Veterinarians are professionals who love animals and want to make a difference in their health and well-being. Veterinarians who are sometimes called “doctors of veterinary medicine (DVM)” diagnose and treat diseases and injuries in animals including pets farm animals or wildlife. The treatments can include prescribing medicine or performing surgery depending on the problem the animal is experiencing. However they also perform regular checkups and inoculations. Becoming a veterinarian is not easy-the training is lengthy and costly. According to the website www.healthcaresalaryonline.com aspiring veterinarians must first earn a bachelor’s degree with courses such as biology zoology and chemistry. Then they attend a four-year college of veterinary medicine which will have highly competitive admission standards. Upon graduation veterinarians usually serve in an internship for one or two years. Those who want to become board certified in an area of specialization serve in a three- to four-year internship. In all 50 states veterinarians must have a license to practice which they can earn by graduating from an accredited school of veterinary medicine and passing a national veterinary medicine exam. In addition to the formal requirements veterinarians must have certain personal qualities. They must be good problem-solvers and decision-makers. They must be able to communicate with animal owners and empathize with their anxiety when an animal is sick or injured and with their grief when an animal cannot be saved. Most clinical veterinarians begin their careers working in an established practice but eventually start their own or buy an existing practice. Some veterinarians work in zoos or visit farms and ranches. Those working in public health conduct research on prevention and control of communicable animal diseases. The average yearly salary for a veterinarian is approximately $72000 per year.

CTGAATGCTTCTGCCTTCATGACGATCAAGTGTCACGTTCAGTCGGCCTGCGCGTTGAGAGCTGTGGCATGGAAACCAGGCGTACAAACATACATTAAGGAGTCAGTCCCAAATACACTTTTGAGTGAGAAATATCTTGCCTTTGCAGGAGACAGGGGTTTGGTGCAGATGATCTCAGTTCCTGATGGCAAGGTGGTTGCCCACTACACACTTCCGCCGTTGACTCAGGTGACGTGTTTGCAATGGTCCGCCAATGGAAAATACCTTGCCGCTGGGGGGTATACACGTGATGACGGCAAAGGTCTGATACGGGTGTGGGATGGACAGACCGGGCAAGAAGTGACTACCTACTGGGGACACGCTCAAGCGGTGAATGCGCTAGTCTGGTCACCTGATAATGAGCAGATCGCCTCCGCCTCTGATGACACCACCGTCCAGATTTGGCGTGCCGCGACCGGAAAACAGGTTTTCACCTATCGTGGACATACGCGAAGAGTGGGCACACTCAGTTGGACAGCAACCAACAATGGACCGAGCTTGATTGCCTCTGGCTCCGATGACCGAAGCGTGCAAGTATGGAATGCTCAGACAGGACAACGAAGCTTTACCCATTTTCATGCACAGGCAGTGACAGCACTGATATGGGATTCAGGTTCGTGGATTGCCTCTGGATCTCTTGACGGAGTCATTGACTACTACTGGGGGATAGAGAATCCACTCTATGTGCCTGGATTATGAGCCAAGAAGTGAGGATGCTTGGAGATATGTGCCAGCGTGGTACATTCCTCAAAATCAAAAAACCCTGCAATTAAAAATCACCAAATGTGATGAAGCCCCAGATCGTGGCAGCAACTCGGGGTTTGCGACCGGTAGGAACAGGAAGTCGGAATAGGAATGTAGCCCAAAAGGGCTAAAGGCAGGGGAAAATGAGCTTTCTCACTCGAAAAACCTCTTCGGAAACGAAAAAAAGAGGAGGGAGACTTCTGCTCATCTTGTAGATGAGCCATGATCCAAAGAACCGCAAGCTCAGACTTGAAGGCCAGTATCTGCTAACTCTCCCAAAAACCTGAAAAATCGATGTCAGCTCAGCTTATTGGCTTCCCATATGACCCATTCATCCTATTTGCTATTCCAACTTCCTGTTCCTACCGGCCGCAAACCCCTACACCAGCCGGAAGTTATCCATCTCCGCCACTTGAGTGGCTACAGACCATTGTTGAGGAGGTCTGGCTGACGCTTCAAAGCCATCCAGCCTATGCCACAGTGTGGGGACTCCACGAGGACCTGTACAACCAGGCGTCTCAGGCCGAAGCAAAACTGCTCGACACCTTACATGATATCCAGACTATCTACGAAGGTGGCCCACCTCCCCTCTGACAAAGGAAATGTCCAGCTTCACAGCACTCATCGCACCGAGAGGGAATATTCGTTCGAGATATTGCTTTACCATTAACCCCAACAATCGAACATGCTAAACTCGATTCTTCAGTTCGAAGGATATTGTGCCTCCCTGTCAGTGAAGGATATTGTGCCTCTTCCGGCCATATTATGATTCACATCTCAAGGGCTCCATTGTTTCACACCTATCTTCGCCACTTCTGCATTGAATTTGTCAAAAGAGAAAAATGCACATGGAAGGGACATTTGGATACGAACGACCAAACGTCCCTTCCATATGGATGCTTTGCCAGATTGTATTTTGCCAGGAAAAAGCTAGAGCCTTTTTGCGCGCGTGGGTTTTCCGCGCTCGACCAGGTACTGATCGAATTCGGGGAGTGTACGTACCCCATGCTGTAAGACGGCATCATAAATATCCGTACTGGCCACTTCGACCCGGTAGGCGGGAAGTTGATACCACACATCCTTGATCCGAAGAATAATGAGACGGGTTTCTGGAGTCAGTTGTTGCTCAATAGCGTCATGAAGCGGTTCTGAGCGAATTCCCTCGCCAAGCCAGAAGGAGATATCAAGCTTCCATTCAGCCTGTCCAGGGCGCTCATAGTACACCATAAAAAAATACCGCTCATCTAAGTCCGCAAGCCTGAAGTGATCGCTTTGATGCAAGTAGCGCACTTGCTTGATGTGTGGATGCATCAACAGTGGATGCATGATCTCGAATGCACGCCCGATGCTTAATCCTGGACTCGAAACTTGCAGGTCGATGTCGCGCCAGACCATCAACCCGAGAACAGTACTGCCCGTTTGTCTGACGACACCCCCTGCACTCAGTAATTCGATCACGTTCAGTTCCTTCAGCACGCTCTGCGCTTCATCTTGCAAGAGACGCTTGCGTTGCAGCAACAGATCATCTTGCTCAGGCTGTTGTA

|Education Required:||Doctoral Degree|
Treats sick or injured animals.
|Also Called:||Doctor of Veterinary Medicine